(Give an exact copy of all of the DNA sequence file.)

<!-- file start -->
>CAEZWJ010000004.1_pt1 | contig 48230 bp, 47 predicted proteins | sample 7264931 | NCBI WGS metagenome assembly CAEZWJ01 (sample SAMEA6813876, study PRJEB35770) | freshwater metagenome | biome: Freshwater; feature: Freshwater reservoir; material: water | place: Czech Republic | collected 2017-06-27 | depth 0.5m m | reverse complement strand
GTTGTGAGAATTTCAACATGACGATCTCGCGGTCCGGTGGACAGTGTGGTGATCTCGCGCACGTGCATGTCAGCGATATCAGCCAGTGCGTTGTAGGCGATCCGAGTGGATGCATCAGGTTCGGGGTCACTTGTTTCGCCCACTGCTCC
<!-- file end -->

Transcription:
>CAEZWJ010000004.1_pt1 | contig 48230 bp, 47 predicted proteins | sample 7264931 | NCBI WGS metagenome assembly CAEZWJ01 (sample SAMEA6813876, study PRJEB35770) | freshwater metagenome | biome: Freshwater; feature: Freshwater reservoir; material: water | place: Czech Republic | collected 2017-06-27 | depth 0.5m m | reverse complement strand
GTTGTGAGAATTTCAACATGACGATCTCGCGGTCCGGTGGACAGTGTGGTGATCTCGCGCACGTGCATGTCAGCGATATCAGCCAGTGCGTTGTAGGCGATCCGAGTGGATGCATCAGGTTCGGGGTCACTTGTTTCGCCCACTGCTCC